Last updated: Monday 19th September 2011, 12:46 PT by AD



The History of Computers

(and your instructor's introduction to them)


1780   Benjamin Franklin –American statesman, inventor and scientist - discovers the existence of electricity

1822     Charles Babbage – English mathematician and inventor – built a mechanical computer which he called ‘The Analytical Engine’.  His friend and colleague, Ada Augusta (Countess of Lovelace) wrote many articles about the engine, and is often described as the first computer programmer

1831 Michael Faraday – English physicist and chemist – discovers how to generate electricity using  magnets

1854 George Boole – English mathematician publishes his book on switching theory based on mathematical logic

1872 Christopher Latham Scholes creates a mechanical machine called the Type-Writer

1878 Remington is contracted to produce 1000 Type-Writers

1890   The first electronic vacuum tube (valve) switch was created

1899   Underwood produces a new improved typewriter

1903   Nicola Tesla – American scientist patented electronic switches

1910   Over 2 million typewriters sold in the U.S.

1912   Alan Turing born.

1915   Typewriter manufacturers exceed 100

1920 magnetic tape recording  invented

1933   IBM introduces the electric typewriter

1940 Computers built from mechanical switches – could perform 100 operations (adding numbers) per second

1946 The ENIAC computer with 18,000 vacuum tube (valve) switches was constructed.  ENIAC is an acronym meaning: Electronic Numerical Integrator And Computer.  5000 additions per second.  The  80 ton ENIAC needed a large building with power supply, air conditioning to house it.  It was unreliable – broke down every few hours.  It was so expensive, only governments could afford to buy one.   To program the ENIAC to do its additions it was necessary to connect hundreds of wires and arrange thousands of switches in a certain way.

1946 Dr John von Neuman of Princeton University proposed the concept of a stored program computer where the instruction would be stored in computer memory rather than in wires and switches.

1946 The term bit – short for binary digit was used for the first time

1947 William Shockley of Bell Telephone Laboratories of Murray Hill, N.J., announces the development of the transistor switch – small, fast and reliable – needed less power and generated less heat than the valve switches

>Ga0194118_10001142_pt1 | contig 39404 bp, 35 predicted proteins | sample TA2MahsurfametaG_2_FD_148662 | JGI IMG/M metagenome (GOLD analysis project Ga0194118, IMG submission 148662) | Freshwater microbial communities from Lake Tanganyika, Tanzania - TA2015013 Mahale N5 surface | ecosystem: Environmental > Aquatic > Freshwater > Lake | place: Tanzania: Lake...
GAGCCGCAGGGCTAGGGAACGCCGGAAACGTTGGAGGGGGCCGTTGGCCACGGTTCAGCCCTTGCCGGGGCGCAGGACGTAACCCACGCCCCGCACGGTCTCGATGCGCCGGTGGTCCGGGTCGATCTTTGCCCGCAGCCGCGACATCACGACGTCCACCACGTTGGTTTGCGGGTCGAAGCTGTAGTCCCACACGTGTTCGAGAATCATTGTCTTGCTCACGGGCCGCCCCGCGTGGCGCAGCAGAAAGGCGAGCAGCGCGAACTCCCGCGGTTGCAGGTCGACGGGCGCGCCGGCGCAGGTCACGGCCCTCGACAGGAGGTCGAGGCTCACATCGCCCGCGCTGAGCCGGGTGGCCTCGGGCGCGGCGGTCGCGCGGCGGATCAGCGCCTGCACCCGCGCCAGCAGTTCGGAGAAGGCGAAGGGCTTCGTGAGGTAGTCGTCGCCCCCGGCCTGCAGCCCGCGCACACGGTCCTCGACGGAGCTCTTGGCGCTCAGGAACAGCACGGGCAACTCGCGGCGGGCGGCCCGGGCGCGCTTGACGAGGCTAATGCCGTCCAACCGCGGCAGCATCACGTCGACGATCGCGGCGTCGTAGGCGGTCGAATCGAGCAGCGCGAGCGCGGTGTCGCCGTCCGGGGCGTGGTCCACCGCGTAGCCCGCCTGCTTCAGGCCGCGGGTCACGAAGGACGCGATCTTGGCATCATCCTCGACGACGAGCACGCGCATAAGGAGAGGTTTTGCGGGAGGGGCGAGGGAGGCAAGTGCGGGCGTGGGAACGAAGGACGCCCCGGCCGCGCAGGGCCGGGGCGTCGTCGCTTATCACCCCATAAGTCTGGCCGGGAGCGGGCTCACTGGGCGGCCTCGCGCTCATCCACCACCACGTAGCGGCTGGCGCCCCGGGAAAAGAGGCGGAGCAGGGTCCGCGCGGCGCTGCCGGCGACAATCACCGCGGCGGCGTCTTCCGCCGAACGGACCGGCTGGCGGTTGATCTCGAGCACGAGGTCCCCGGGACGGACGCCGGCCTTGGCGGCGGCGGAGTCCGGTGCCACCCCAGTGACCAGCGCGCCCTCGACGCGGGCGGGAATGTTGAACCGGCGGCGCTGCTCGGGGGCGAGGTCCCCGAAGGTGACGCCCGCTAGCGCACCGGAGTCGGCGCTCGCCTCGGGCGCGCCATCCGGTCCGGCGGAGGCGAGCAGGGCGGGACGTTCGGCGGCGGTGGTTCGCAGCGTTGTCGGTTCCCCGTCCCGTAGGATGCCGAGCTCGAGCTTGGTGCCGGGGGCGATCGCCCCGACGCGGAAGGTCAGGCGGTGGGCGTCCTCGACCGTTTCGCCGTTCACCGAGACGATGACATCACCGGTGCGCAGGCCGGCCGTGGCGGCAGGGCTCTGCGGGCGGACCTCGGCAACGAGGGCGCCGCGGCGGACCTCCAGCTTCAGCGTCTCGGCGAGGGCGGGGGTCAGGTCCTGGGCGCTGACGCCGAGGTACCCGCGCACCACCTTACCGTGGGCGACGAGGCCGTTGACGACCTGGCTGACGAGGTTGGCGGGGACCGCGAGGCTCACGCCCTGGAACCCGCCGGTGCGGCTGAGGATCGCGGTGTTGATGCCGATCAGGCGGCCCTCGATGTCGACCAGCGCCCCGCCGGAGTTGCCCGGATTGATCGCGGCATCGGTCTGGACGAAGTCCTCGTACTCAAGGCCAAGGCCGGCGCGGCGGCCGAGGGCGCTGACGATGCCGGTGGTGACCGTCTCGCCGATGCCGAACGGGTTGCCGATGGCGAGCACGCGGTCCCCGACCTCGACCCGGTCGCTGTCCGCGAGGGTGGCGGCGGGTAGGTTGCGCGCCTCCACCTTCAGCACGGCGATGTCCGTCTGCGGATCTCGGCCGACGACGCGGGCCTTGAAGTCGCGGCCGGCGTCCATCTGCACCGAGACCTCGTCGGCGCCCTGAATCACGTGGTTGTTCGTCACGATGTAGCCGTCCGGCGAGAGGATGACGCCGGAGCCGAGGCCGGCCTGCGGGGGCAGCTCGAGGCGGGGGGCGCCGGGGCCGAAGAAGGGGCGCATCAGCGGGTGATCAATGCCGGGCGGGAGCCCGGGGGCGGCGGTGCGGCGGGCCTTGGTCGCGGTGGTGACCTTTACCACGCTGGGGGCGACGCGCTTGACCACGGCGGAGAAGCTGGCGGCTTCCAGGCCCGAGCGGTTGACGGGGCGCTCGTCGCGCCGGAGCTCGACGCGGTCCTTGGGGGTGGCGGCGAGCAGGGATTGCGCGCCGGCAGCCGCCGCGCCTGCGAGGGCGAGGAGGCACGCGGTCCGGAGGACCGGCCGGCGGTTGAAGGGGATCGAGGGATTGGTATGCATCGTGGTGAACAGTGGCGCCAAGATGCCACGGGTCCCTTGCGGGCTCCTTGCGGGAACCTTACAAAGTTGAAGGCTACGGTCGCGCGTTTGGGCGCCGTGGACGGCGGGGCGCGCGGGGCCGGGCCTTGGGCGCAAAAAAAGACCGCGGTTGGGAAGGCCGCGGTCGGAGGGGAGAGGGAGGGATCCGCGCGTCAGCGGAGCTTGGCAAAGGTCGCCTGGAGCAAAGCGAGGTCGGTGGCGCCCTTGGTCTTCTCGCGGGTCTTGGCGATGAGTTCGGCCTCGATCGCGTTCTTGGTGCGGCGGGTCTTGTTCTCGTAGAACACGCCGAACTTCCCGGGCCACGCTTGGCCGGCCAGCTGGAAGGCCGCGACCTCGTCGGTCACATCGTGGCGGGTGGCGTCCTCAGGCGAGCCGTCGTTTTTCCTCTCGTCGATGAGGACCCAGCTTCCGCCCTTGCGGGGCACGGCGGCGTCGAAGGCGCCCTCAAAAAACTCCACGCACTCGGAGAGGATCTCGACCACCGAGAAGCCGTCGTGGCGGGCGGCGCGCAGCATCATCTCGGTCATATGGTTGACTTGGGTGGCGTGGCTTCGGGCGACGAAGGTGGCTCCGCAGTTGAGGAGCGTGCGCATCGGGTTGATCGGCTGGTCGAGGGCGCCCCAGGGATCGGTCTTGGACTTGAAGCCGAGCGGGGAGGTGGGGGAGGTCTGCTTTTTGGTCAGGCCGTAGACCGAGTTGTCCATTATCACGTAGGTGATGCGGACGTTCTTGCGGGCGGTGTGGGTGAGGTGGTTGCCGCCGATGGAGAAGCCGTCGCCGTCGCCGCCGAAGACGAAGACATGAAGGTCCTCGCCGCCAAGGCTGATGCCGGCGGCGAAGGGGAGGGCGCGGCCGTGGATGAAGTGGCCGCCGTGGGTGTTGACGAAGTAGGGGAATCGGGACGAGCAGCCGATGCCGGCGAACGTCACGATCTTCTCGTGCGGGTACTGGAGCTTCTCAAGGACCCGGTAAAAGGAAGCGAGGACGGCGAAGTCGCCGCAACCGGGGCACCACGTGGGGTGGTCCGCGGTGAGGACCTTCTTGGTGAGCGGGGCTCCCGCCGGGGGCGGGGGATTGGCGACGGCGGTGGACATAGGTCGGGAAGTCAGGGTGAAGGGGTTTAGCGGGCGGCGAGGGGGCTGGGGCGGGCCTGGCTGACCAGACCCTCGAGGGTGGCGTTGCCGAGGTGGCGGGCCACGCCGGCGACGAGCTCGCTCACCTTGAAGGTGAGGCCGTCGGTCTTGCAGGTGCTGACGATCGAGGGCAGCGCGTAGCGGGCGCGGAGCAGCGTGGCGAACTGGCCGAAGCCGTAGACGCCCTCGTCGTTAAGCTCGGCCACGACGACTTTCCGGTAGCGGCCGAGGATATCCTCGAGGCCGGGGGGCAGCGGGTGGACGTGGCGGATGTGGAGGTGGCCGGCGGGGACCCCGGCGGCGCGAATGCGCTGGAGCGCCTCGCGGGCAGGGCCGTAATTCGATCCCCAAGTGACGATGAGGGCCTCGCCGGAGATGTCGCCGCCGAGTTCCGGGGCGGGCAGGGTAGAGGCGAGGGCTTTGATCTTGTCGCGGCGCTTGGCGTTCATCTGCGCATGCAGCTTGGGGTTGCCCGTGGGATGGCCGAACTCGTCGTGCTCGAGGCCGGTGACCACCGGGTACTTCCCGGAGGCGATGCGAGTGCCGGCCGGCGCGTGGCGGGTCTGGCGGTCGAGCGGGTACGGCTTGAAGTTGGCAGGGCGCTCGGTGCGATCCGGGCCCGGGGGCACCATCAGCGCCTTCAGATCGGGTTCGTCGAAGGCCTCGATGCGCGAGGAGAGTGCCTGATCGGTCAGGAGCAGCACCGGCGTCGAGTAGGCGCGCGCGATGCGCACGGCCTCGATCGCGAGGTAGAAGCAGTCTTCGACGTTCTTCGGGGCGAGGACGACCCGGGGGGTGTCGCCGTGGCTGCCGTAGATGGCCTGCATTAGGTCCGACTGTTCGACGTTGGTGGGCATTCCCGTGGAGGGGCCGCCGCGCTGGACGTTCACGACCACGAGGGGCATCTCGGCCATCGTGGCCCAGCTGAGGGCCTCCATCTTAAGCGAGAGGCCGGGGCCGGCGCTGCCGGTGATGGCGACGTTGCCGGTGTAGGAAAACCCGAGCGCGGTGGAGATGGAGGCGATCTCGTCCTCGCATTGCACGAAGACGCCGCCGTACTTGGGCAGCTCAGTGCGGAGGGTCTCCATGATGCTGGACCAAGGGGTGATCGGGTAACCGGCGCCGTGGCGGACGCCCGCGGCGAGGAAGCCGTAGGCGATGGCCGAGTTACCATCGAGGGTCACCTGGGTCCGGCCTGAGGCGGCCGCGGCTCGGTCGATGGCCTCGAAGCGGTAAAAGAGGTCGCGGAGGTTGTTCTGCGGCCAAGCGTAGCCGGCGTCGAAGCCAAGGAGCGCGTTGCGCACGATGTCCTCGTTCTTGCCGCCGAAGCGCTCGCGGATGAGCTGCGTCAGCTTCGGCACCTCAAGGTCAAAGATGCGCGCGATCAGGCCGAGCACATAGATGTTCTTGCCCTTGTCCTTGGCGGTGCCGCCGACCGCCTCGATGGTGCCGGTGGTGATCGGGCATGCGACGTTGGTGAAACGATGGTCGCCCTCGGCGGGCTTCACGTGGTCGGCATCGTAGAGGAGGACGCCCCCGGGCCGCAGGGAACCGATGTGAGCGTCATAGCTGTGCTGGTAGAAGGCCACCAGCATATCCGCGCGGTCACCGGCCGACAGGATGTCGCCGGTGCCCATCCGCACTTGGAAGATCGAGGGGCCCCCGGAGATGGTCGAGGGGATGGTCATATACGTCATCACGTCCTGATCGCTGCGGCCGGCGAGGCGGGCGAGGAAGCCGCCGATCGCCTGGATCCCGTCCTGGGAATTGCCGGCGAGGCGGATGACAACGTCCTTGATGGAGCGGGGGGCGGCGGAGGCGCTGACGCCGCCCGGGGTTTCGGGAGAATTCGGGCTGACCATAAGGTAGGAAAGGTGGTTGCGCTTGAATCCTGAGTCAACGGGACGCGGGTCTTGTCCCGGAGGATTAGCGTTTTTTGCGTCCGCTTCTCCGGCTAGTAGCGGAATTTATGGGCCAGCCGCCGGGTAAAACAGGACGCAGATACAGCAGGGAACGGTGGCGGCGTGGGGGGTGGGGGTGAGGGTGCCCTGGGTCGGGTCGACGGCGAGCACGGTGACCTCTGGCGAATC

1948   magnetic drum data storage invented

1950 Transistors replaced valves in computers. Computers became smaller, cheaper, faster and more reliable. 50,000 additions per second.  Companies such as Univac, Honeywell, IBM, RCA, Burroughs, Digital Equipment, Control Data began to manufacture computers.  The computers were still large, costing millions of dollars, but could now be afforded by government departments, large corporations and universities.  These large computers were called mainframes.

1953 Magnetic cores used as internal memory (data storage) for the first time

1954 I (AD) was born. Alan Turing died aged 41.

1954 IBM documents the ‘Specifications for the IBM Mathematical FORmula TRANslating System, FORTRAN’ which formed the basis of the FORTRAN programming Language

1956 IBM introduces 5 megabyte disk file storage device

1957 FORTRAN language system released for IBM 704 computer

1959 Jack Kilby files patent for the first Integrated Circuit  – using photographic reduction techniques, several transistors were etched onto a tiny slice of silicon crystal (approx. one quarter inch square).  The chip was born.

1960 Algol 60 programming language used in universities and defense departments

1962   sixteen transistor switches combined onto one IC chip – transistors are smaller, cheaper, faster

1963   ASCII code introduced

1963   The first ‘mouse’ invented by Doug Englebart

1967   A RAM chip containing  1024 transistor switches (bits) introduced – the one kilobit chips.

1971 A company called INTEL produced their INTEL 4004 microprocessor chip, and this resulted in the manufacture of hand-held pocket calculators – originally costing several hundred dollars - with approx. 2000 switches

1971   IBM produce floppy disks (8") for data storage

1971 The Pascal programming language was developed by Professor Nicklaus Wirth of Zurich, Switzerland – the primary aim of this language was for teaching programming.

1972   INTEL develops the 8008 microprocessor with 4,500 switches

1972 I (AD) start a science degree course at university in England, and start to use the FORTRAN programming language.  I use the university’s mainframe computer, having to write programs using punched cards. 

1973   IBM Winchester disk drives built

1974   INTEL develops the 8080 microprocessor with 6,000 switches

1975 In the January 1975 issue of the magazine ‘Popular Electronics’  a computer known as the ‘Altair’ was featured on the cover page.  Based on the INTEL 8080 microprocessor chip, it was available in kit form at a price of $400.  It was referred to as a microcomputer. Computers smaller than mainframes, but larger than microcomputers were known as minicomputers.